The divestment dilemma

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The divestment dilemma

December 1, 2015 at 10:03 AM - by David Woods - 0 comments

Last year Oikocredit signed the 2014 Global Investor Statement on Climate Change as part of the UN’s climate summit in New York. This was just a small step to show that we’re serious about acting on climate change. Now, one year on, the UN’s climate conference, COP21, begins in Paris today. Since signing the statement, we’ve been doing more as an organization to combat the effects of climate change (although we must acknowledge that on a global scale Oikocredit’s influence is limited) and have been following what others are doing around the world as well.

What we’ve seen over the past year is the topic of divestment (moving away from investments that are unethical) making headlines. Campaigns like Fossil Free are encouraging investors to stop profiting from oil and gas. Divestment is presented as a way in which we can increase our voice as environmentally-aware investors: we can argue to companies we invest in that they must be more environmentally-friendly in how they do their business, while only investing ourselves in companies that meet environmental and ethical standards. With over USD 7 trillion now in socially responsible investments in the US alone, the voice of divestment is finally making itself heard.

Does divestment work?

But does it work to combat issues such as climate change? Well, up to a point. In a financial sense: not really. In a sense of enhancing social and environmental awareness: sort of. Look at the lobbying to make oil companies reduce investment in fossil fuels; look further back at the pressure put on companies doing business in South Africa in the 1980s. Does self-interest enable companies to make a virtue of necessity, or is there really significant impact from environmental and social lobbies? The empirical long-term evidence isn’t clear.

On the other hand, on the financial impact, pressure from environmentally and socially aware investors could be working counter-intuitively. By reducing the number of people willing to hold ‘unethical’ stocks of, for instance, arms manufacturers or tobacco companies, the financial returns on such shares have to rise as they seek willing buyers — so holding ethical stocks can reduce your financial return while holding ‘bad’ stocks will make you richer. This is why churches sometimes have a real difficulty in investing in Oikocredit: their rules require them to seek the best financial return, not the best environmental or social one. I hear again and again from ethical investors that they aspire to deliver full market returns.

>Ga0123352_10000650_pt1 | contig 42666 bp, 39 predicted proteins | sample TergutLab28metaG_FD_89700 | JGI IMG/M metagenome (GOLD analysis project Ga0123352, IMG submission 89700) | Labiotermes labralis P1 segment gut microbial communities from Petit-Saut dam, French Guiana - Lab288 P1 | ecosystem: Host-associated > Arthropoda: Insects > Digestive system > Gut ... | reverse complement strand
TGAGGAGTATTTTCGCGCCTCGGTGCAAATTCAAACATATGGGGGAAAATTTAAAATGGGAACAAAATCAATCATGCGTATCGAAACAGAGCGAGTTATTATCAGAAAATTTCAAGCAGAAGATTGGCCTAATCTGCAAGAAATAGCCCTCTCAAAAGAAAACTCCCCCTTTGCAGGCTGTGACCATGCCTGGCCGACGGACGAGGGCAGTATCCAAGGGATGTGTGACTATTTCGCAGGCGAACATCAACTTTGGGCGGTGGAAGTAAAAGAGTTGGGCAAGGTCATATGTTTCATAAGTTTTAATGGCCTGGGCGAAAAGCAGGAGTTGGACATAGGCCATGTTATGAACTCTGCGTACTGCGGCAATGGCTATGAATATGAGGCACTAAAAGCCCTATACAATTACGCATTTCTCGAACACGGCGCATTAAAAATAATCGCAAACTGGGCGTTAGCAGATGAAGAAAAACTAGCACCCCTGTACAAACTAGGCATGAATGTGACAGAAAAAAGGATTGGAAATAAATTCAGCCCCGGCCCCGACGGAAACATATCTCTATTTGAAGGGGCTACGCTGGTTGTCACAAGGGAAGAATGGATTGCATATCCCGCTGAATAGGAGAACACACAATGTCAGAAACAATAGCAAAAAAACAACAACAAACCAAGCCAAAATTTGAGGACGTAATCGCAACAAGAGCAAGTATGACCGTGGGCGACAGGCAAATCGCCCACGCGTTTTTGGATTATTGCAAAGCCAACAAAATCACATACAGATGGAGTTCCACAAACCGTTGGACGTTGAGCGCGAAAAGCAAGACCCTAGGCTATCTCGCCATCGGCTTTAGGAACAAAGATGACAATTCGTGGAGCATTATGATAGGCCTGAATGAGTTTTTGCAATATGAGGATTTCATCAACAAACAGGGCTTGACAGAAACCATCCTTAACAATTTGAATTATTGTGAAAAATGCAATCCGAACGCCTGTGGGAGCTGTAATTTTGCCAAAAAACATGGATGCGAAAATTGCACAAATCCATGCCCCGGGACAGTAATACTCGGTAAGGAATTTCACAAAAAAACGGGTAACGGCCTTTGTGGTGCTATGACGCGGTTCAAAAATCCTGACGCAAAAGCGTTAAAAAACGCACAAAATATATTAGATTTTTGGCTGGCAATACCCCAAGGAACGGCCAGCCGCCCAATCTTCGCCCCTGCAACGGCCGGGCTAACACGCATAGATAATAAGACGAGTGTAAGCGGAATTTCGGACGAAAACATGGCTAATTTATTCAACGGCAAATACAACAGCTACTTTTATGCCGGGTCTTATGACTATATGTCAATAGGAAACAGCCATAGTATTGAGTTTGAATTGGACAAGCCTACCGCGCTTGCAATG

Environmental criteria

So what’s the answer? For a fundamentalist like Oikocredit, it’s relatively easy. All the partner organizations we invest in are screened according to environmental, social and governance criteria. It’s part of our mission to make impacts in a sustainable way. And for our bond portfolio, which we keep for reasons of liquidity and risk management, we pick the stocks we invest in, and we usually don’t invest in quoted companies. All investments in this portfolio are screened by Ethibel — and since we’re not seeking to maximize return, it works for us.

What can companies or countries do?

For bigger institutional investors, it’s much more difficult, and I don’t think there are easy or clear answers. If companies or even whole countries want to mitigate the effects of climate change, will divesting from environmentally harmful sectors such as fossil fuels provide the answers? Should more companies look for greater environmental/social returns, rather than financial ones? Just this past week one of Oikocredit’s major Dutch investors released a statement saying it’s going to end financing to harmful sectors such as coal and increase investments in renewables in an effort to combat climate change. But is this enough?

What are your thoughts on this? Divesting isn’t a problem that we face at Oikocredit, but what ideas do you have of new ways to handle the divestment dilemma?


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